Earlier today I mentioned briefly the recent increase in the incidence of arson at schools in southern Sweden. Malmö, which has a large population of Muslim immigrants, saw one of the greatest increases.
Skåne schools severely affected by fires
The number of emergency calls for fires in Scanian schools last year reached a new high. The worst increase has been in Helsingborg, with almost twice as many emergency calls as the number two place: Malmö.
Even for the country as a whole there were more emergencies than ever last year.
“It is the pupils who set the fires, and I say that nine out of ten fires are arson,” says Björn Björkman of the Fire Protection Association.
He thinks it is a problem that schools have been slow to realize that the cause of fires is in the attitudes and in the adult approach to the pupils.
“There has been a numbing, when teachers think it is natural for fires to be set once or a few times per semester,” says Björn Björkman.
The point is that students must feel seen, heard, and affirmed.
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In ten years, the number of school fires in the country increased by about 70 percent to 511 incidents, according to new statistics from the Swedish Agency for Public and preparedness, MSB.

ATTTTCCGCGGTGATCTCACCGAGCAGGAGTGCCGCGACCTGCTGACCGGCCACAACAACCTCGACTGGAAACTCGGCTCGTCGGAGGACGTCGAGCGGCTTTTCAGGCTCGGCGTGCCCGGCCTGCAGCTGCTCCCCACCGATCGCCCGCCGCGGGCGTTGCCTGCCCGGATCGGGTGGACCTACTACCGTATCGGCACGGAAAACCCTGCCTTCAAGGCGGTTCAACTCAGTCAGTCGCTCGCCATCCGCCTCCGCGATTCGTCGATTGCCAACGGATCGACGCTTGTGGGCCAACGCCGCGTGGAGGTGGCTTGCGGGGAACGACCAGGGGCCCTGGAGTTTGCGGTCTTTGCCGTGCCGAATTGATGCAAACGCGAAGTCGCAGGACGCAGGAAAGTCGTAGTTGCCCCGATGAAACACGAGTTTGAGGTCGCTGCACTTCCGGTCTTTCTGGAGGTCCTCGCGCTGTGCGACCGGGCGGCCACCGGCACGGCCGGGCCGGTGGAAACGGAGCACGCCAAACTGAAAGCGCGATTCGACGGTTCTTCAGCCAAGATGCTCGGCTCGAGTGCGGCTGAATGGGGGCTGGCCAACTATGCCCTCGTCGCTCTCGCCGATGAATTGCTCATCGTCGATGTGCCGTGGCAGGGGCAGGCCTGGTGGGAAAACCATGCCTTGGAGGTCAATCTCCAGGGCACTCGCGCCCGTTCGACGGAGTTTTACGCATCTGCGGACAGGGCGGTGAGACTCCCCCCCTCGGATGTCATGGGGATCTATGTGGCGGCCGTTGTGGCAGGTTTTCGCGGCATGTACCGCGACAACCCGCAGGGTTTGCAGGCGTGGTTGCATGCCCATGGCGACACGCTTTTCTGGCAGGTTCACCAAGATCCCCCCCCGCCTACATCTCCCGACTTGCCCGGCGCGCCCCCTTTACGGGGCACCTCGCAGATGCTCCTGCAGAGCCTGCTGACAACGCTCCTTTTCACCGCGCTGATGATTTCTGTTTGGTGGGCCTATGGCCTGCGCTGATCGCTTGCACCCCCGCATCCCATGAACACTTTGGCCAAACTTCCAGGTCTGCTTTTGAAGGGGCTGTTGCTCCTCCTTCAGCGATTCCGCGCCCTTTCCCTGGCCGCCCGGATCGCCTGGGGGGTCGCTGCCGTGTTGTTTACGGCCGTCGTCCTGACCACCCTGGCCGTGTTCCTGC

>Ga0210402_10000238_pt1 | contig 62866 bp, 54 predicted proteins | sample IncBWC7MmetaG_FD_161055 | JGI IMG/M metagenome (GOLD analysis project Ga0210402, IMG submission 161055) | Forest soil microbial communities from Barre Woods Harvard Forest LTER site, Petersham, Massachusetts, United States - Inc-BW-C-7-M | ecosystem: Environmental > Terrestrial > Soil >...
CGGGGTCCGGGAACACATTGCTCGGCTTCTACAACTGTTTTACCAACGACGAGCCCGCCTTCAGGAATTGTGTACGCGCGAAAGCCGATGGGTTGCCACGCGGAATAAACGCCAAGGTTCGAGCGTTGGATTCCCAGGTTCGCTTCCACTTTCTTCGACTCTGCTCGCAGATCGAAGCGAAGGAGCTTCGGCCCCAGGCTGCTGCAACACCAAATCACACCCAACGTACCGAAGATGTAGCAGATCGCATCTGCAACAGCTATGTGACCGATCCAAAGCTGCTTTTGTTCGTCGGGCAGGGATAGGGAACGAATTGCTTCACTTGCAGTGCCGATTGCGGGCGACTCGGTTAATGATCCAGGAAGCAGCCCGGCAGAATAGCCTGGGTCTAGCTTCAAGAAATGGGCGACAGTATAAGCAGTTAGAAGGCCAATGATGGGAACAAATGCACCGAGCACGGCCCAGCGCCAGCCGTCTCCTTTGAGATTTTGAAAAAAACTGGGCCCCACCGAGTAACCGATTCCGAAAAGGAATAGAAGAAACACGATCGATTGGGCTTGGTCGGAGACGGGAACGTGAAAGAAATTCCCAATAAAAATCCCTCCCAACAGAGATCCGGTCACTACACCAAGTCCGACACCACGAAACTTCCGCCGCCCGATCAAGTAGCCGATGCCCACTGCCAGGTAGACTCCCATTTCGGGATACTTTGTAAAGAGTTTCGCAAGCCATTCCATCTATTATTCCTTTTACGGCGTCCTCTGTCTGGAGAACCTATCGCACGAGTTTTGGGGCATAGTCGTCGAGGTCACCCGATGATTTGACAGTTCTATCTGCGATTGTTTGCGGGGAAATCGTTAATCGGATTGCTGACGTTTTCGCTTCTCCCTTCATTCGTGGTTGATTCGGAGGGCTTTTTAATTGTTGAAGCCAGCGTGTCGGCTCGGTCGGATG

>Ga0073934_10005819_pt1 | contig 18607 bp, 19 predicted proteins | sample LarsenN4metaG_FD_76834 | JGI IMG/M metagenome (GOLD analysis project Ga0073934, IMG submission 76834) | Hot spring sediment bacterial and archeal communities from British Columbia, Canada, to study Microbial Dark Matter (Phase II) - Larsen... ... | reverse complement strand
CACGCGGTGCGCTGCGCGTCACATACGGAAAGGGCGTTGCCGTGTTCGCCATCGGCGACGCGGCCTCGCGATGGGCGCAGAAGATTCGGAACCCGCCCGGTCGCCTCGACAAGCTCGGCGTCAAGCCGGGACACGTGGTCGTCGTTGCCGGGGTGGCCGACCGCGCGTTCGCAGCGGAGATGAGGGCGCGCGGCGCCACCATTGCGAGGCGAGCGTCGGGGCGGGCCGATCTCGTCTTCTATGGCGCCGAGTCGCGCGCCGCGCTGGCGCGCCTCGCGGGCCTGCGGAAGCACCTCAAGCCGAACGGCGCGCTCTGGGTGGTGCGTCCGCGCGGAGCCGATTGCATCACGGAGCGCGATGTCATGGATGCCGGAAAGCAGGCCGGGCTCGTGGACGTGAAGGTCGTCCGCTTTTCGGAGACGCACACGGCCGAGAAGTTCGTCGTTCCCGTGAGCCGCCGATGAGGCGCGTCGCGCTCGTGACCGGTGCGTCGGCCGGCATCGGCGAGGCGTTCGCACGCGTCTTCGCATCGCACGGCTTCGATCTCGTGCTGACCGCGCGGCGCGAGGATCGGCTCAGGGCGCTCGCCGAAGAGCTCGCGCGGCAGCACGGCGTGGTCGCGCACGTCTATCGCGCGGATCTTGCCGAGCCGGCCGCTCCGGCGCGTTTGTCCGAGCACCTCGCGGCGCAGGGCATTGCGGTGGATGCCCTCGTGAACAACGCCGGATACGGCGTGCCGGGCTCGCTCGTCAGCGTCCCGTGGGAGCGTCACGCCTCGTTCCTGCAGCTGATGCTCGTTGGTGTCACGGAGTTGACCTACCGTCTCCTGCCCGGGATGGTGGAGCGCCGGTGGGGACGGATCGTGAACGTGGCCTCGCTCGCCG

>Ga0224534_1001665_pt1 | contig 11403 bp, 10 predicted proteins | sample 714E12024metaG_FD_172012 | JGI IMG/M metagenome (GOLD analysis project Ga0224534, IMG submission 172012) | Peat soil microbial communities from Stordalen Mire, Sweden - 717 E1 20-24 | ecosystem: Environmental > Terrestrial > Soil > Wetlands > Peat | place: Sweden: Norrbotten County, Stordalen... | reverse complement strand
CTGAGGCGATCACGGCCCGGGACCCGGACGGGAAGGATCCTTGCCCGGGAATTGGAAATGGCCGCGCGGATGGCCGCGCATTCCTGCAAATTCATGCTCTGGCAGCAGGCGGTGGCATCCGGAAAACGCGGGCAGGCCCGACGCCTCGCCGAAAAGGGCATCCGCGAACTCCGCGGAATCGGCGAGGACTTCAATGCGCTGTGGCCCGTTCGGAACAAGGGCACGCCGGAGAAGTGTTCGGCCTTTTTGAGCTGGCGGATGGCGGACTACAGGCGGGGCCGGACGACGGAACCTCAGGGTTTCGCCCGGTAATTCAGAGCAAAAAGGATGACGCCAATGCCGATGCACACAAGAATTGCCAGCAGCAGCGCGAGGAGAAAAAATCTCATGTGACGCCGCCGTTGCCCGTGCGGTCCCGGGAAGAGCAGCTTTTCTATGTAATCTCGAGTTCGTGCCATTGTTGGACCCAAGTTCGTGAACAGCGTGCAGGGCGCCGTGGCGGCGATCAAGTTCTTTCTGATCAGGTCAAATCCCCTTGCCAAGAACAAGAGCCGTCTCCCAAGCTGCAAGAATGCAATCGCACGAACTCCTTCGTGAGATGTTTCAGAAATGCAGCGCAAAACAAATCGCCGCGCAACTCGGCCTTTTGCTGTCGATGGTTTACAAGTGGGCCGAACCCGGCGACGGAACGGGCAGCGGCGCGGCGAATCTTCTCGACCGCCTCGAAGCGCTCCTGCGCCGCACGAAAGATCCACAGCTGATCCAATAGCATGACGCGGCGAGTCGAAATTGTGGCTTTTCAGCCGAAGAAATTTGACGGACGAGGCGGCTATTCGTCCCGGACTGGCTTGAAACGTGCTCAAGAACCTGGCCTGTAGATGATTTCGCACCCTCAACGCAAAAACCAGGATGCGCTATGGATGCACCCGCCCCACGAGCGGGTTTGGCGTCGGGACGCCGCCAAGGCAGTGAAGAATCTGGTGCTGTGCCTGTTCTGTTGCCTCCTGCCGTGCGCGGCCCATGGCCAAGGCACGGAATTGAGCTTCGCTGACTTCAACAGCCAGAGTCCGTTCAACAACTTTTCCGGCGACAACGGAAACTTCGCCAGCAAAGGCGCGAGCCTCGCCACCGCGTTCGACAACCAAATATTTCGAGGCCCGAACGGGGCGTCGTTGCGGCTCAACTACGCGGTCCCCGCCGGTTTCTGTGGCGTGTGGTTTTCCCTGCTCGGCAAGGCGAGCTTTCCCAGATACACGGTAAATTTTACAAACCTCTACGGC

The figures are for fires which have caused an emergency for the fire brigade.
In Skåne the increase is 340 percent over the same period. The increase was most significant between the years 2007 and 2008, when the number of emergencies rose from 73 to 127.
That means one in four emergencies occurred at a Scanian school, with Helsingborg having the maximum.
Björn Björkman of the Fire Protection Association says that most fires occur at midday. Often a fire is started in a trash can. The dramatic fires, however, are set during evenings and nights.
In Helsingborg, Thomas Johnsson has no prescription for how the fires will be reduced. A few more technical solutions, more cameras are not seen as a help. Fires and alarms have come from schools that are already supervised.
“There has been some kind of fad among troublemakers at school to summon the fire brigade,” he says.
But perhaps the tide has turned in Helsingborg. Thomas Johnsson says that the number of emergencies has been fewer in recent months.